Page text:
Argillaceous Marle Enlarge
Dec.r 1. 1805. Publiſhed by Ja.s Sowerby. London.
British Mineralogy
CXLIX
Argilla marga

Argillaceous Marle

  • Class 2. Earths.
  • Order 2. Compound.
  • Gen. 1. Argilla.
  • Spec. 1. Marle.
  • Div. 1. Imitative.
  • Syn. Tophus turbinatus. Linn. Syst. Nat. ed. 13. v. 2. 190.

We so frequently find the figure of Corallines, or other organized substances, that we are often puzzled to account for them; some however are readily understood to be infiltrations taking place of them, and that before us has hitherto been considered by many in this light. The singular regularity of the specimen here figured has given rise to many conjectures. In giving my opinion I desire to discver the truth; and having made many comparisons, I agree with Linnæus, that it is rather a Stalactite formed under certain circumstances among other operations of nature, which may be continued to a great extent. Thus, Mr. Martyn observes that a very large space in Derbyshire is of this formation. It is finely undulated: in other respects the cones run into each other, something like a child’s horn gig—which will separate into a number of cones, more or less perfect, if placed by the fire. From the present specimen I separated some cones, by alternately wetting and drying it. We do not know how minutely they may be divided. The fracture is like other compact calcareous marles, that are not governed by the conical formation. We have had them from two or three friends in Derbyshire. The present specimen was given me by Mr. Baker, by favour of my friend the Rev. James Dalton, and comes from the alum-works at Boulby in Yorkshire belonging to the former gentleman, and was remarked for being in the form of a horse’s hoof, having settled upon a Cornu-Ammonis.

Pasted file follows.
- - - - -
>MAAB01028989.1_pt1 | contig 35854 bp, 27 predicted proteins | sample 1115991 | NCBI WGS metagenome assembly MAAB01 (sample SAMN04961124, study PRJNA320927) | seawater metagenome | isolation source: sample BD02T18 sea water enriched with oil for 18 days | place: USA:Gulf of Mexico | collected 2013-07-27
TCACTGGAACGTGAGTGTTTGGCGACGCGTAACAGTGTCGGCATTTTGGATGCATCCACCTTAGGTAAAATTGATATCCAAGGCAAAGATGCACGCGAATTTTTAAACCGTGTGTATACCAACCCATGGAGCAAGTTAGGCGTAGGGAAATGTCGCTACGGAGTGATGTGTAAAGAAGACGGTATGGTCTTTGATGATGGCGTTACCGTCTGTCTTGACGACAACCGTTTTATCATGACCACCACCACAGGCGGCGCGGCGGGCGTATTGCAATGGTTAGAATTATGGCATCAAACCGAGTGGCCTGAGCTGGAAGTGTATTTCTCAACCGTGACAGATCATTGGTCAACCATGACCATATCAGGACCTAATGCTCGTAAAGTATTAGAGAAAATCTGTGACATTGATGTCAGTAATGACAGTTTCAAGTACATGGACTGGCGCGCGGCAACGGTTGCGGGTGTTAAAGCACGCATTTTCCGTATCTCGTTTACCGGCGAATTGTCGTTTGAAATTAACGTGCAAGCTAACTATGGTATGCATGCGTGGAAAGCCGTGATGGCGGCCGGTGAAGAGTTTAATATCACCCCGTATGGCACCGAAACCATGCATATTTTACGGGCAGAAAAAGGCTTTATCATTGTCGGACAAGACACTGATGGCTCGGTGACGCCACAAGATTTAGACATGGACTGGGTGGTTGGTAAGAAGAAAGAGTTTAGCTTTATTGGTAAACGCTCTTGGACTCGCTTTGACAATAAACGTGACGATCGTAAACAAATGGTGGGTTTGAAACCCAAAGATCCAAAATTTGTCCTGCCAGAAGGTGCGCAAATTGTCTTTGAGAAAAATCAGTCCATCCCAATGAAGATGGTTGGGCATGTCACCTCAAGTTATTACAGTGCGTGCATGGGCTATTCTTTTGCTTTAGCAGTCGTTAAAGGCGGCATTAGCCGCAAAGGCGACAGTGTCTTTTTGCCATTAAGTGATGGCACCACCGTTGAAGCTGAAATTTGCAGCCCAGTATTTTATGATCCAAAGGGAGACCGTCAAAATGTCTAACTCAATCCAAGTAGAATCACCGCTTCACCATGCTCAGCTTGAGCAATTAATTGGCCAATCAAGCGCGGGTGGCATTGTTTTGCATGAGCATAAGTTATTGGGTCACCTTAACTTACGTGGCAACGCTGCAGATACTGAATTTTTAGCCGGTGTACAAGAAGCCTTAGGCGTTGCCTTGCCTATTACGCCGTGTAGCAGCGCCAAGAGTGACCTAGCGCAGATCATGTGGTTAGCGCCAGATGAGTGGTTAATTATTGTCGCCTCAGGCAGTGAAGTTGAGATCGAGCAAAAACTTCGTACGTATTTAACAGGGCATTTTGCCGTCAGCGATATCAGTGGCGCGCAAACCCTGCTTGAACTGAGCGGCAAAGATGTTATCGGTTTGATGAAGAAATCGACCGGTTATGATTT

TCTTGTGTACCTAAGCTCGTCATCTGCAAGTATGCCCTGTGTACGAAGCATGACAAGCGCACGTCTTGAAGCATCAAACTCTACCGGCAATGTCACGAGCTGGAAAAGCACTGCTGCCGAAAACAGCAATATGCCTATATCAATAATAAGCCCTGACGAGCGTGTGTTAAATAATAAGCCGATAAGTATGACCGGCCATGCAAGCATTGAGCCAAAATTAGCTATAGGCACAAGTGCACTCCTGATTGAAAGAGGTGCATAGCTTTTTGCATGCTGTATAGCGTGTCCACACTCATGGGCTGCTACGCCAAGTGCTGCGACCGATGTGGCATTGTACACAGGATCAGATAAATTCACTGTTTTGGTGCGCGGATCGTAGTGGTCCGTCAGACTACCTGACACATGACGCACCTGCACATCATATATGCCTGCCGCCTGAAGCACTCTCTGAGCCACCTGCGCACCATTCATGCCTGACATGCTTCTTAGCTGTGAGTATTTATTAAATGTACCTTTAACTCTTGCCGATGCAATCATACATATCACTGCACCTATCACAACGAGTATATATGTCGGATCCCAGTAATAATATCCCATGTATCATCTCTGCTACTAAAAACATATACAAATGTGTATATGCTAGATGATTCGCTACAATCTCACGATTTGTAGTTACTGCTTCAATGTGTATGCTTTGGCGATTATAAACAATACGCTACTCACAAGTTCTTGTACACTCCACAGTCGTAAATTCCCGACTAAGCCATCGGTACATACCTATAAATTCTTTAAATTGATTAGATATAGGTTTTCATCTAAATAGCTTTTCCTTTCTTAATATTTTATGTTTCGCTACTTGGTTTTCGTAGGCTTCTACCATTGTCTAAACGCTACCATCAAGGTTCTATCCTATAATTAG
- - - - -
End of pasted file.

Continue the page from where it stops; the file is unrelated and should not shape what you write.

They are mostly of an argillaceous marle: but I have one from Cumberland, given me by Mr. Buchanan from Barton fell, which seems to be more of an Iron ore than any of my others. In most of the English specimens the cones are rather confusedly coalesced. In foreign ones, groups of cones joined together by their edges are apt to separate; whence Linnæus’s description. The present specimen figured contains so much pyrites dispersed through it, that it might be used as an alum ore.

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